Diffusive shock acceleration in $N$ dimensions. (arXiv:2002.11123v1 [astro-ph.HE])

<a href="http://arxiv.org/find/astro-ph/1/au:+Lavi_A/0/1/0/all/0/1">Assaf Lavi</a>, <a href="http://arxiv.org/find/astro-ph/1/au:+Arad_O/0/1/0/all/0/1">Ofir Arad</a>, <a href="http://arxiv.org/find/astro-ph/1/au:+Nagar_Y/0/1/0/all/0/1">Yotam Nagar</a>, <a href="http://arxiv.org/find/astro-ph/1/au:+Keshet_U/0/1/0/all/0/1">Uri Keshet</a>

Collisionless shocks are often studied in two spatial dimensions (2D), to

gain insights into the 3D case. We analyze diffusive shock acceleration for an

arbitrary number $Ninmathbb{N}$ of dimensions. For a non-relativistic shock

of compression ratio $mathcal{R}$, the spectral index of the accelerated

particles is $s_E=1+N/(mathcal{R}-1)$; this curiously yields, for any $N$, the

familiar $s_E=2$ (i.e., equal energy per logarithmic particle energy bin) for a

strong shock in a mono-atomic gas. A precise relation between $s_E$ and the

anisotropy along an arbitrary relativistic shock is derived, and is used to

obtain an analytic expression for $s_E$ in the case of isotropic angular

diffusion, affirming an analogous result in 3D. In particular, this approach

yields $s_E = (1+sqrt{13})/2 simeq 2.30$ in the ultra-relativistic shock

limit for $N=2$, and $s_E(Ntoinfty)=2$ for any strong shock. The angular

eigenfunctions of the isotropic-diffusion transport equation reduce in 2D to

elliptic cosine functions, providing a rigorous solution to the problem; the

first function upstream already yields a remarkably accurate approximation. We

show how these and additional results can be used to promote the study of

shocks in 3D.

Collisionless shocks are often studied in two spatial dimensions (2D), to

gain insights into the 3D case. We analyze diffusive shock acceleration for an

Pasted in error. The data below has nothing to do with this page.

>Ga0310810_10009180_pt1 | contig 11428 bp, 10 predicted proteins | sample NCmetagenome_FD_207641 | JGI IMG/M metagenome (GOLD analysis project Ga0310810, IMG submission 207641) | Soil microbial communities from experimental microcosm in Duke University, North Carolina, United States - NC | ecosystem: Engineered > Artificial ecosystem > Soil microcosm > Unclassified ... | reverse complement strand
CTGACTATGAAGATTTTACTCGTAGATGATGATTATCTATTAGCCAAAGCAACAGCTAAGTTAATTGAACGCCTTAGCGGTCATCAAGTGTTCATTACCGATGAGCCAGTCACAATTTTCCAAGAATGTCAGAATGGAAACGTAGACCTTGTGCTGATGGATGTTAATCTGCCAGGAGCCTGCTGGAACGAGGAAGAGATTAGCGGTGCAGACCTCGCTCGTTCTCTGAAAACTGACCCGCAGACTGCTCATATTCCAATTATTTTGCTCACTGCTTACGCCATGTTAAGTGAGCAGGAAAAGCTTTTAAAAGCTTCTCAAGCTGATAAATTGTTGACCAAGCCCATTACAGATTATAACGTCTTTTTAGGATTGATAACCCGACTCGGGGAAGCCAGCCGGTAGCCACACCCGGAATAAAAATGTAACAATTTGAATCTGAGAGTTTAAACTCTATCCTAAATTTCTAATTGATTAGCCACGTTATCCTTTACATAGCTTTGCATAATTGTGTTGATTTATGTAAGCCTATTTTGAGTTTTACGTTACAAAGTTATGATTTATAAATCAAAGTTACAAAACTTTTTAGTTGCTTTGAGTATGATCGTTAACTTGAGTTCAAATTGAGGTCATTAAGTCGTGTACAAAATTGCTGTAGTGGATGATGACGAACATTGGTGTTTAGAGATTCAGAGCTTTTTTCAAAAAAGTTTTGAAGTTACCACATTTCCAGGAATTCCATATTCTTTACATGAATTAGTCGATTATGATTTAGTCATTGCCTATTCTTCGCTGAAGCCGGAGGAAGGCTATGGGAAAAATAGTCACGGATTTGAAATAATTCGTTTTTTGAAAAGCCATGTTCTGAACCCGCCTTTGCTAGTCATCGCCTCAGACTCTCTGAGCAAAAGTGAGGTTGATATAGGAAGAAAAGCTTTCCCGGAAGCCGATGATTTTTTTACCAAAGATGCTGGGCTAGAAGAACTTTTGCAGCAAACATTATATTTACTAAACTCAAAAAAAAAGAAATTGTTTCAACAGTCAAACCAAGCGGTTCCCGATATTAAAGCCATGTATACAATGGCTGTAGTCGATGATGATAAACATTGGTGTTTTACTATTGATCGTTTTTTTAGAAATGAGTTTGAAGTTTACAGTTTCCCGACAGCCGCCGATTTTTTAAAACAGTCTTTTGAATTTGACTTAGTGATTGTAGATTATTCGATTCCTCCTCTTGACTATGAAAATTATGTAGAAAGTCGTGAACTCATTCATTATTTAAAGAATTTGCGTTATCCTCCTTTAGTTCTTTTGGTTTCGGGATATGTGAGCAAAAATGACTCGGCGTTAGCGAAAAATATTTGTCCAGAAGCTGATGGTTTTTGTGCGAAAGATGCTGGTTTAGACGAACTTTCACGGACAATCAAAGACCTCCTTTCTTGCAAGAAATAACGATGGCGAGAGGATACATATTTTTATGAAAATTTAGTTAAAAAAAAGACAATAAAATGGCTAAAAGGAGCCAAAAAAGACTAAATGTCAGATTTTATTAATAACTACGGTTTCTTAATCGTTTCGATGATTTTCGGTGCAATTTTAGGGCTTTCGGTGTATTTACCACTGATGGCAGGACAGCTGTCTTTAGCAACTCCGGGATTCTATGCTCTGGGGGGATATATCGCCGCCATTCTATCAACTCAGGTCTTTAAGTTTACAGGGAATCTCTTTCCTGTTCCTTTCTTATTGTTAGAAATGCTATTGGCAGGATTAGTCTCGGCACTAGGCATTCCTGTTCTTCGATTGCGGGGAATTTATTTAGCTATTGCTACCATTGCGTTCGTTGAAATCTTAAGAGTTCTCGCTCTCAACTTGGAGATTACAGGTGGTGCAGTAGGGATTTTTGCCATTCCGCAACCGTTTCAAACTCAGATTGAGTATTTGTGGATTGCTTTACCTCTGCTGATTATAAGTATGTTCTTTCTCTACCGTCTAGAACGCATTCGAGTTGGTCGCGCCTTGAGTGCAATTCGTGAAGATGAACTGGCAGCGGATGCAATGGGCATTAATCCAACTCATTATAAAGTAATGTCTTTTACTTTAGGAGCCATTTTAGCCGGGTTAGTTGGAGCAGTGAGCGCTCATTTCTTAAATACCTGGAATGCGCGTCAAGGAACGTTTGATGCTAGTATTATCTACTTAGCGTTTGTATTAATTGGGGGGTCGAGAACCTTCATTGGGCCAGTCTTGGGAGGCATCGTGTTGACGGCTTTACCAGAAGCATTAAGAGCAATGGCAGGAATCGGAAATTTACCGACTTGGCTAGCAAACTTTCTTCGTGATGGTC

arbitrary number $Ninmathbb{N}$ of dimensions. For a non-relativistic shock

of compression ratio $mathcal{R}$, the spectral index of the accelerated

particles is $s_E=1+N/(mathcal{R}-1)$; this curiously yields, for any $N$, the

familiar $s_E=2$ (i.e., equal energy per logarithmic particle energy bin) for a

strong shock in a mono-atomic gas. A precise relation between $s_E$ and the

anisotropy along an arbitrary relativistic shock is derived, and is used to

obtain an analytic expression for $s_E$ in the case of isotropic angular

diffusion, affirming an analogous result in 3D. In particular, this approach

yields $s_E = (1+sqrt{13})/2 simeq 2.30$ in the ultra-relativistic shock

limit for $N=2$, and $s_E(Ntoinfty)=2$ for any strong shock. The angular

eigenfunctions of the isotropic-diffusion transport equation reduce in 2D to

elliptic cosine functions, providing a rigorous solution to the problem; the

first function upstream already yields a remarkably accurate approximation. We

show how these and additional results can be used to promote the study of

shocks in 3D.

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